During a recent visit to the state, Mongabay-India witnessed rampant construction, a violation of the June 2018 court order, along the Char Dham highway project route. Meanwhile, incessant rains for a few days at the start of August threw life out of gear in the hill state of Uttarakhand. Several rivers were flowing close to the danger mark, families living near river banks were evacuated and in some cases, plans were even made to change the direction of rivers when their water started moving towards the residential areas.

Experts believe events like this are nature’s warning and a glimpse into the scary future of the ecologically sensitive Uttarakhand area.

“From Chamba to Rishikesh, there was no sliding zone leaving aside maybe one or two places. But now the area  has become an active sliding zone. This project is basically a preposterous and an unthoughtful scheme. The government is violating all official rules regarding the maximum width of the roads in hill states and it is nothing but taking citizens on a ride in the name of the development,” added Bhanot while stating that the project is an agenda for the ruling party for the 2019 elections.

Environmentalists fear the adverse effects of the Char Dham Highway Project on the fragile Himalayas of Uttarakhand. Photo by Kartik Chandramouli/Mongabay.

“The Himalayas in Uttarakhand are weak. They are making them hollow with all the tunnels. These will be irreparable wounds to our mountains,” she said.

According to activists, the project is being carried out in an unsustainable manner even when numerous reports after the 2013 disaster have warned against such projects. For instance, a report by the National Institute of Disaster Management called for avoiding “blasting for developmental activities as it may destabilize the weak rocks in mountainous regions”.

Environmentalist Ravi Chopra said that “in the rush to meet ambitious targets we have seen a poor quality of construction and in mountain areas, it means putting people’s’ lives at risk.”

Is China driving the pace of the highway construction?

A huge increase in tourists to Char Dham is expected once the highway is constructed but another reason for the high-level push this project is receiving is that it is important for India’s security forces in terms of connectivity to the India-China border.

The poor condition of roads in areas close to the Indian side of the India-China border has been discussed at length over the past decade. Since coming to power in 2014, the Modi government has taken series of steps to address the issue.

In July 2018, the Border Roads Organisation (BRO) of the Indian government told NGT that the project is extremely important from a strategic point of view as it is close to the China border and claimed that they are taking all precautions to ensure that stability of the mountains is not affected.

It had cautioned that country’s defence preparedness will be adversely affected because if roads are not improved, movement of heavy weapons, equipment, artillery guns would not be possible.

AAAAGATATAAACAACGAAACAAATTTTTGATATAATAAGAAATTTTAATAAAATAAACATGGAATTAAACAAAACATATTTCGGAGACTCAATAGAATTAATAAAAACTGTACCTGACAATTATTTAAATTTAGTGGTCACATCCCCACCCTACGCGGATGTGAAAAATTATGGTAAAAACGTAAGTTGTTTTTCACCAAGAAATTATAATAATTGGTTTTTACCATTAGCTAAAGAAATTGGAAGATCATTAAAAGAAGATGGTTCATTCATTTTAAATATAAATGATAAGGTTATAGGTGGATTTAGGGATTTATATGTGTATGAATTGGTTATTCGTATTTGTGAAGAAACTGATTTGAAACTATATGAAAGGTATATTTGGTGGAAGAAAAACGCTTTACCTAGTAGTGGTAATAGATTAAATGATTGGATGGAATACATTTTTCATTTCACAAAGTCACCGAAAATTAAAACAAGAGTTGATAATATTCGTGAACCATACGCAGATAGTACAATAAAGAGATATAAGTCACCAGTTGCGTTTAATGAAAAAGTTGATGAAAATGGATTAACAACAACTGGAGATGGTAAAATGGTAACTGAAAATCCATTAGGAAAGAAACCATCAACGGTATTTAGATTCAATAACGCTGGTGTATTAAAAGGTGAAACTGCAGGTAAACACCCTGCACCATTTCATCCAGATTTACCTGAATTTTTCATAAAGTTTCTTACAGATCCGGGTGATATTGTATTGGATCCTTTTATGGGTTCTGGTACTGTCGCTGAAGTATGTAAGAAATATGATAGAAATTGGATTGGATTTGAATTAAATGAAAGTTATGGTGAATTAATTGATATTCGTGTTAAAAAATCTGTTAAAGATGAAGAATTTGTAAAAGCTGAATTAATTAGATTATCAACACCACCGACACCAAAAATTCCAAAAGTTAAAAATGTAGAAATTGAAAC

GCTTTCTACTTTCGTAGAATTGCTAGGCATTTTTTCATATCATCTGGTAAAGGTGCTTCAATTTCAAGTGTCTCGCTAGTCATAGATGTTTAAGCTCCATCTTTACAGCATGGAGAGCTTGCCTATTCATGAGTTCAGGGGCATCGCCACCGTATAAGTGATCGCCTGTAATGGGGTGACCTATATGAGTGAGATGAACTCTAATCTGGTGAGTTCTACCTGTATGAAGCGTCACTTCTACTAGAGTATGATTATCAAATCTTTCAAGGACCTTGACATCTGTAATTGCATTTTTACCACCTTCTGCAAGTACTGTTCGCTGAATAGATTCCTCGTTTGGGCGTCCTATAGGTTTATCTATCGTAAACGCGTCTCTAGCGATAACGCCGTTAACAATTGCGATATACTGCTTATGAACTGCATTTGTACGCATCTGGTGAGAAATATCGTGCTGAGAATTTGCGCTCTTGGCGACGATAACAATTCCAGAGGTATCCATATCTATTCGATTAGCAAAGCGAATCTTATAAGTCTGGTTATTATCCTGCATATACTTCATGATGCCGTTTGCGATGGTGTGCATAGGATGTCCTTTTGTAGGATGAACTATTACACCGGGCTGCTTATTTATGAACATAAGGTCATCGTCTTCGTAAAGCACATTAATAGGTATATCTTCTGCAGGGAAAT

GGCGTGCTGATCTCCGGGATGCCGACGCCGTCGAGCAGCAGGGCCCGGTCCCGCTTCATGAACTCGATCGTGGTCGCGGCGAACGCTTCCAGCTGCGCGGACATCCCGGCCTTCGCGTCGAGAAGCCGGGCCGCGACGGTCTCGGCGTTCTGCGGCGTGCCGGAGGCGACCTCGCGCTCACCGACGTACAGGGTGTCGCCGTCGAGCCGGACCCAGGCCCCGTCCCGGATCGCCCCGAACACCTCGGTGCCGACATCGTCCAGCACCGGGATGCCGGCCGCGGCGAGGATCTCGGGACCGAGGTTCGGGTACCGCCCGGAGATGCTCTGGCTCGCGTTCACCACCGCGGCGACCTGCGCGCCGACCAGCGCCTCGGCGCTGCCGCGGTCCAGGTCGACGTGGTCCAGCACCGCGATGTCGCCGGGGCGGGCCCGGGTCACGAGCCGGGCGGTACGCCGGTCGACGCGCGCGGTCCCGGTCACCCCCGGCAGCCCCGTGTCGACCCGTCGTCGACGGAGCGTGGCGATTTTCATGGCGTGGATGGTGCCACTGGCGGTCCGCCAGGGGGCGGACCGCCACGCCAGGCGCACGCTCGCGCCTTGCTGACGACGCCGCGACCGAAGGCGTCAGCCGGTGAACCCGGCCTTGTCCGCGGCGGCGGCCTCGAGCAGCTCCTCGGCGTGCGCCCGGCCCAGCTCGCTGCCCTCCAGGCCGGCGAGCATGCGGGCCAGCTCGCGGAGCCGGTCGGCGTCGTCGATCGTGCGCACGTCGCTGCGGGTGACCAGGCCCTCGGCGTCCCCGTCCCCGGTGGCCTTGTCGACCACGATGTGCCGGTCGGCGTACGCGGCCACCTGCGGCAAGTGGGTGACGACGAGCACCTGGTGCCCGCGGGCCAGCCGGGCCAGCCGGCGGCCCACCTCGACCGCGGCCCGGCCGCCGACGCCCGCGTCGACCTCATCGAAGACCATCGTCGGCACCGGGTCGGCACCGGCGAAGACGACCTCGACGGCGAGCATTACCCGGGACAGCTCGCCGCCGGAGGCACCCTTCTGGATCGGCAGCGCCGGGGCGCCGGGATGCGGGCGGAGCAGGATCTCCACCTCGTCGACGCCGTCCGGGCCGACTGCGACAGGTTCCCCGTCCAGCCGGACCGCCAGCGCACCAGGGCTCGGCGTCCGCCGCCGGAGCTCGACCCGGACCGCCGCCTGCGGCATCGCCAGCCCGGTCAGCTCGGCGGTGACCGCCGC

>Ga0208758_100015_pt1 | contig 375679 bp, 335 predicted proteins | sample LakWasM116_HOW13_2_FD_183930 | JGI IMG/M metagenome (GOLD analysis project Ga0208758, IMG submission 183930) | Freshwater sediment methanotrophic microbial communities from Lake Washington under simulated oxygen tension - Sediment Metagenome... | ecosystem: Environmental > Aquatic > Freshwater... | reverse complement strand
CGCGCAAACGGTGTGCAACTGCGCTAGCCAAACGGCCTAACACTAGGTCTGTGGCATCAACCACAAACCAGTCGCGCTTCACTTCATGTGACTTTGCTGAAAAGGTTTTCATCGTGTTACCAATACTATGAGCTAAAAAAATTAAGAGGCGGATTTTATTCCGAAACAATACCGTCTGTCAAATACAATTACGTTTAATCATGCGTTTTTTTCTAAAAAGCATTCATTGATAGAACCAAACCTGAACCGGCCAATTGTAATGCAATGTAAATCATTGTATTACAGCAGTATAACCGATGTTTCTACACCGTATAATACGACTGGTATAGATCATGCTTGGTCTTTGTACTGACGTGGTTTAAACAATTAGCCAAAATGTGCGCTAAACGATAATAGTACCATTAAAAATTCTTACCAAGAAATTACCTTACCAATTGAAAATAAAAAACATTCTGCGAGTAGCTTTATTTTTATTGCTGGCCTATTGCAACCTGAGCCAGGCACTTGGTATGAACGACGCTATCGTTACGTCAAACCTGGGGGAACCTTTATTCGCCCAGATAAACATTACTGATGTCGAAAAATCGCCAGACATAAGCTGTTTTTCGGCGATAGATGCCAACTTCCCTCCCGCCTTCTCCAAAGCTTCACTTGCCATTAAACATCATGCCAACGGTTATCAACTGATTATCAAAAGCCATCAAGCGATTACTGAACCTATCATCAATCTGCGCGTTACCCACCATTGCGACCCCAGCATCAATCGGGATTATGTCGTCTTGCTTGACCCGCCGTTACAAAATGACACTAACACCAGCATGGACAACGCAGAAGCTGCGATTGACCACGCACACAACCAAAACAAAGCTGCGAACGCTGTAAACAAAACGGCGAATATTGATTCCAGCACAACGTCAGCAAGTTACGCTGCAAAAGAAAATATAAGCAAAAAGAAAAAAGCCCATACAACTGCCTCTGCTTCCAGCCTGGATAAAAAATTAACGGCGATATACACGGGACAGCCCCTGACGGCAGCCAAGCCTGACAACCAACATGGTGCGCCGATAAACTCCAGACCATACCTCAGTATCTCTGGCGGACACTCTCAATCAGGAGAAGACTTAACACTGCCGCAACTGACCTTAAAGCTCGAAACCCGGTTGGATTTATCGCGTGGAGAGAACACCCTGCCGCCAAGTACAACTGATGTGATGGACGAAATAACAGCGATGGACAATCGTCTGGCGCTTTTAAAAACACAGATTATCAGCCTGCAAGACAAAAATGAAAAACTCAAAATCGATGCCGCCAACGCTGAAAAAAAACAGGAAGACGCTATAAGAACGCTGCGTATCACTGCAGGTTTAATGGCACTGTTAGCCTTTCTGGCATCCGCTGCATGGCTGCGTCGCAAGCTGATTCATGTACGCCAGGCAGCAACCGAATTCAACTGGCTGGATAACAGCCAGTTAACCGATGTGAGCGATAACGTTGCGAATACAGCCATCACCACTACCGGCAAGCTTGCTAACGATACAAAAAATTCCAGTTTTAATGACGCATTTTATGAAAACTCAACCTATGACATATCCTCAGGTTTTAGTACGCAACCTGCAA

While the journey to Char Dham will become smoother, the long term effect of the constructions might be damaging to the people and ecology. Photo by Kartik Chandramouli/Mongabay.

“In terms of the use of roads for security purposes too, the strength of the road is more important than the widening of the roads. Roads are already good and two vehicles can easily pass through. There is no requirement of widening apart from their idea to take swanky traffic to these fragile areas,” said Ganga Ahvaan’s Bhanot.

She stated that instead of regulating traffic that already exists in these areas which get a huge influx of tourists,  the government is going all out for this project.

Ravi Chopra also warned against the haste.

“The planning and construction of roads is not being done in a wise manner. Safer alternatives have not been considered even if those roads are needed for defence purposes,” added Chopra.

The side effects of the project

Local communities, environmentalists and activists believe that the project would be a big mess. One such issue is regarding the displacement of those being affected by the project.

Basanthi Lingwal, a 75-year-old  from the Banswada area of Uttarakhand said the project will make her family homeless. “We started living in this house decades ago but this will now be taken away for the highway project. Though compensation will be offered where will I go at this age?” asked Lingwal, whose husband died years ago.

A line diagram of the 900km Char Dham Highway. Image from Government of India.

“There are so many impacts of the Char Dham project that are not into focus as yet – like displacement, impact on wildlife or affect on biodiversity. New landslide zones are being formed due to this project which never took into account the fragile ecology of the area. Money is spent on construction of roads at places where it is not even required,” said Himanshu Arora of a group called Citizens for Green Doon, which is fighting the case against the project in the NGT.

(This article was originally published on Mongabay India – an environmental science and conservation news and information site. You can read the original article here.)